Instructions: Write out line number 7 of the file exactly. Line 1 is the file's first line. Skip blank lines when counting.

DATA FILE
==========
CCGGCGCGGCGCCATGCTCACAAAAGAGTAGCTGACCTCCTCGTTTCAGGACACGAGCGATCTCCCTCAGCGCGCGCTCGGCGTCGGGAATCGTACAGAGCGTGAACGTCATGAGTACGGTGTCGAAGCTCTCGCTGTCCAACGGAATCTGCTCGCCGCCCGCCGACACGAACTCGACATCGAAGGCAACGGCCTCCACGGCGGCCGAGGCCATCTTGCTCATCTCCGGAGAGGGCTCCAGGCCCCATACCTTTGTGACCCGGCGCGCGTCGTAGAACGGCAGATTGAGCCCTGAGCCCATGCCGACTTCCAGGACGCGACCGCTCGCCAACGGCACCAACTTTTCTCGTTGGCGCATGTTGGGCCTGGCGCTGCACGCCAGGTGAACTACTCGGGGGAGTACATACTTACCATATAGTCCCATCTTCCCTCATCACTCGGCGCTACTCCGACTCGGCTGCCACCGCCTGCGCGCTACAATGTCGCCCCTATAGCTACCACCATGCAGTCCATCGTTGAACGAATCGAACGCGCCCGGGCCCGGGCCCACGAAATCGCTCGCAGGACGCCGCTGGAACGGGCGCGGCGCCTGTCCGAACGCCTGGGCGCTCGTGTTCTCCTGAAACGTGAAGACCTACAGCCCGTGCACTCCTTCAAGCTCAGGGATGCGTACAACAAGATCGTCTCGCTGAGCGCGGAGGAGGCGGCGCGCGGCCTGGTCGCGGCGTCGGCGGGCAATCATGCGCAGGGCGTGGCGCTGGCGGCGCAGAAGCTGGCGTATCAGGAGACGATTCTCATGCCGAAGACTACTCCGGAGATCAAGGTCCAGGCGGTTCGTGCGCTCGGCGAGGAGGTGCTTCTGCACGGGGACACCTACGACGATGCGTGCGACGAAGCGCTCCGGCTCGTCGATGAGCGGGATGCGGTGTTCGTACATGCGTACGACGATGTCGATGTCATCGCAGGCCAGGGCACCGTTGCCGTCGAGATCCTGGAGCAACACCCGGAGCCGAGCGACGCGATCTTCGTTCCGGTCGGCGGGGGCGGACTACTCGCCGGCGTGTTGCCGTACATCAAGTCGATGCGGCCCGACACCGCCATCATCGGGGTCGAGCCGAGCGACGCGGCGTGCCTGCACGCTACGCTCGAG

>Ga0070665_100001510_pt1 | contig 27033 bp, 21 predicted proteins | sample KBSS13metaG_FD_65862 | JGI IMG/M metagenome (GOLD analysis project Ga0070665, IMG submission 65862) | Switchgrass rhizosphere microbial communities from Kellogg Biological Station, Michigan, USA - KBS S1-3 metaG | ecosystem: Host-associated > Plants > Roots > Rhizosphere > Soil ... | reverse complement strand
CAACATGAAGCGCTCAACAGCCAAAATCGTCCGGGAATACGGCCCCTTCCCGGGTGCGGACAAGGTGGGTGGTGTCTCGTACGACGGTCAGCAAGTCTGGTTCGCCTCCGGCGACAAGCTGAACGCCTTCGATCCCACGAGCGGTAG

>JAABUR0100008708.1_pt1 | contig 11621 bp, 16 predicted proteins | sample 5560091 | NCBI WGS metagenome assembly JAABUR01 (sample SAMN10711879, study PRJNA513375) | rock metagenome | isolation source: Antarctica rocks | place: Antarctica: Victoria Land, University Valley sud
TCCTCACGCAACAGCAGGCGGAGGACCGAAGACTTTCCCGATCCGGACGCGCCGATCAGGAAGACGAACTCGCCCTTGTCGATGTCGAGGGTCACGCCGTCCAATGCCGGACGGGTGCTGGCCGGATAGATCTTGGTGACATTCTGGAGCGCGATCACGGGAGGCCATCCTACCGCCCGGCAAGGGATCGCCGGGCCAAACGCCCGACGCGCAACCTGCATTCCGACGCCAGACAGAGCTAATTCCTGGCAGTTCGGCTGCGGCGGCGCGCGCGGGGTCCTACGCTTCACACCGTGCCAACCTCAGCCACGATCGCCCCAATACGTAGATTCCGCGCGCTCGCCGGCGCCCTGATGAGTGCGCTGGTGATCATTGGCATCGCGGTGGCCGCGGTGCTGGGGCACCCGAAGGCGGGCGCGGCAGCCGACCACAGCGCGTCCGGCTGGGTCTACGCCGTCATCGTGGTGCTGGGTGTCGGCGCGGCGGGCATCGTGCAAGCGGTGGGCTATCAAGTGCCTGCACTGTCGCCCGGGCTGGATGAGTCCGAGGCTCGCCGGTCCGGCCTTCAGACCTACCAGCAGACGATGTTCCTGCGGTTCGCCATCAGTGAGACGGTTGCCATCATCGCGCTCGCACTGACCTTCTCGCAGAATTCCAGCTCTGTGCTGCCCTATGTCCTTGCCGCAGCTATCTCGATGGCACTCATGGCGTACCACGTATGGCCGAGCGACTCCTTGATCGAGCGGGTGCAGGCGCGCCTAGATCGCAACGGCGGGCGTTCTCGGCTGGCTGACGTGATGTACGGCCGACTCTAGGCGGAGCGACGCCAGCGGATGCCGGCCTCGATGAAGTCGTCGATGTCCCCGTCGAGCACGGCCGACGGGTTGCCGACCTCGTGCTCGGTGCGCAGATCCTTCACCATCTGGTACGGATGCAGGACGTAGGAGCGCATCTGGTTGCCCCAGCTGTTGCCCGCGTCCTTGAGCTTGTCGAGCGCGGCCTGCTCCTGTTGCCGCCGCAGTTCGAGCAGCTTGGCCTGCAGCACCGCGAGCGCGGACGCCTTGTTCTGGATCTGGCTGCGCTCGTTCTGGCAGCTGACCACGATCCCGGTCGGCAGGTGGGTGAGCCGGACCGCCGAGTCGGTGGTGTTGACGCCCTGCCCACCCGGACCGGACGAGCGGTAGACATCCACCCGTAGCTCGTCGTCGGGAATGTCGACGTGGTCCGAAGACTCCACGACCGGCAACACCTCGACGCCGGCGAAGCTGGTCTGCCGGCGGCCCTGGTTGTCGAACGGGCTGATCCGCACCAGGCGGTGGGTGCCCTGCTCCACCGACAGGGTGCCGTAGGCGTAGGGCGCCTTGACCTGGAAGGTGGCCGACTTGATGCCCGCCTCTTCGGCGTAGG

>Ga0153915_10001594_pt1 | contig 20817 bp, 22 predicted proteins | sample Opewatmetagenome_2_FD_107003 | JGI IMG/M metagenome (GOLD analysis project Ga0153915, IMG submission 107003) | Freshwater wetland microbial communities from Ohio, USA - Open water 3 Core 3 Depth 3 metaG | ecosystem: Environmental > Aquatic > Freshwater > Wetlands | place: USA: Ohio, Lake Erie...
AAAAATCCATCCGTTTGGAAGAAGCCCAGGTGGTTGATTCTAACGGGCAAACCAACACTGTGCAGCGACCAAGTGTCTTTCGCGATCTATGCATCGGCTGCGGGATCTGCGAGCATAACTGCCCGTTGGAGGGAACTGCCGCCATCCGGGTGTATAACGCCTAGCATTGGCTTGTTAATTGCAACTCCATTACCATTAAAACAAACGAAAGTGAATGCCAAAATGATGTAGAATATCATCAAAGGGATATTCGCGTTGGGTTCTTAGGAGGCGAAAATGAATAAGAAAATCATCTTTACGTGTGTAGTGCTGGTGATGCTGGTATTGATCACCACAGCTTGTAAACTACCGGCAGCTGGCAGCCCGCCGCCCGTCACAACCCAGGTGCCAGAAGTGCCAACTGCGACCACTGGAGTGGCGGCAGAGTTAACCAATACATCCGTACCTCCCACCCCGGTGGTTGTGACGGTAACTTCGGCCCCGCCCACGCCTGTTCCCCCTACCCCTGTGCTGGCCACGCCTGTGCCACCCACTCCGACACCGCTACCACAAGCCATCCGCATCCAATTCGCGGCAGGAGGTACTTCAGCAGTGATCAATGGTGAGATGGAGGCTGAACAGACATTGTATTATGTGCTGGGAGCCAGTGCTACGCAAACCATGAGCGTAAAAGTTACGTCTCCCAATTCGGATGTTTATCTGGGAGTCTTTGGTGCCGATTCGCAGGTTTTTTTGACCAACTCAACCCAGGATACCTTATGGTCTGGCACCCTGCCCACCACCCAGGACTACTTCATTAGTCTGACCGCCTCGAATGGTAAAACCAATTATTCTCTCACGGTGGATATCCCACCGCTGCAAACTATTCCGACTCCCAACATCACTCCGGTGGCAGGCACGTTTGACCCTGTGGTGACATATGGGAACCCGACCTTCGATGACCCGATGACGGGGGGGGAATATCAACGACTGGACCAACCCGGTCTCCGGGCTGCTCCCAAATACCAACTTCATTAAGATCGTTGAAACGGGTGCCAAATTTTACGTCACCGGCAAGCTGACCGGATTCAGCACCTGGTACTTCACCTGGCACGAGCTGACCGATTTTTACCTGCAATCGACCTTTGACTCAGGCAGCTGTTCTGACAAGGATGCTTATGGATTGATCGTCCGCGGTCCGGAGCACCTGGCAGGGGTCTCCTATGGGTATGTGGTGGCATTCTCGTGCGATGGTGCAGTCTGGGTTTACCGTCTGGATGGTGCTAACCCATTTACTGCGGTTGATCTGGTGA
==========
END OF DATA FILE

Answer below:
AAAAATCCATCCGTTTGGAAGAAGCCCAGGTGGTTGATTCTAACGGGCAAACCAACACTGTGCAGCGACCAAGTGTCTTTCGCGATCTATGCATCGGCTGCGGGATCTGCGAGCATAACTGCCCGTTGGAGGGAACTGCCGCCATCCGGGTGTATAACGCCTAGCATTGGCTTGTTAATTGCAACTCCATTACCATTAAAACAAACGAAAGTGAATGCCAAAATGATGTAGAATATCATCAAAGGGATATTCGCGTTGGGTTCTTAGGAGGCGAAAATGAATAAGAAAATCATCTTTACGTGTGTAGTGCTGGTGATGCTGGTATTGATCACCACAGCTTGTAAACTACCGGCAGCTGGCAGCCCGCCGCCCGTCACAACCCAGGTGCCAGAAGTGCCAACTGCGACCACTGGAGTGGCGGCAGAGTTAACCAATACATCCGTACCTCCCACCCCGGTGGTTGTGACGGTAACTTCGGCCCCGCCCACGCCTGTTCCCCCTACCCCTGTGCTGGCCACGCCTGTGCCACCCACTCCGACACCGCTACCACAAGCCATCCGCATCCAATTCGCGGCAGGAGGTACTTCAGCAGTGATCAATGGTGAGATGGAGGCTGAACAGACATTGTATTATGTGCTGGGAGCCAGTGCTACGCAAACCATGAGCGTAAAAGTTACGTCTCCCAATTCGGATGTTTATCTGGGAGTCTTTGGTGCCGATTCGCAGGTTTTTTTGACCAACTCAACCCAGGATACCTTATGGTCTGGCACCCTGCCCACCACCCAGGACTACTTCATTAGTCTGACCGCCTCGAATGGTAAAACCAATTATTCTCTCACGGTGGATATCCCACCGCTGCAAACTATTCCGACTCCCAACATCACTCCGGTGGCAGGCACGTTTGACCCTGTGGTGACATATGGGAACCCGACCTTCGATGACCCGATGACGGGGGGGGAATATCAACGACTGGACCAACCCGGTCTCCGGGCTGCTCCCAAATACCAACTTCATTAAGATCGTTGAAACGGGTGCCAAATTTTACGTCACCGGCAAGCTGACCGGATTCAGCACCTGGTACTTCACCTGGCACGAGCTGACCGATTTTTACCTGCAATCGACCTTTGACTCAGGCAGCTGTTCTGACAAGGATGCTTATGGATTGATCGTCCGCGGTCCGGAGCACCTGGCAGGGGTCTCCTATGGGTATGTGGTGGCATTCTCGTGCGATGGTGCAGTCTGGGTTTACCGTCTGGATGGTGCTAACCCATTTACTGCGGTTGATCTGGTGA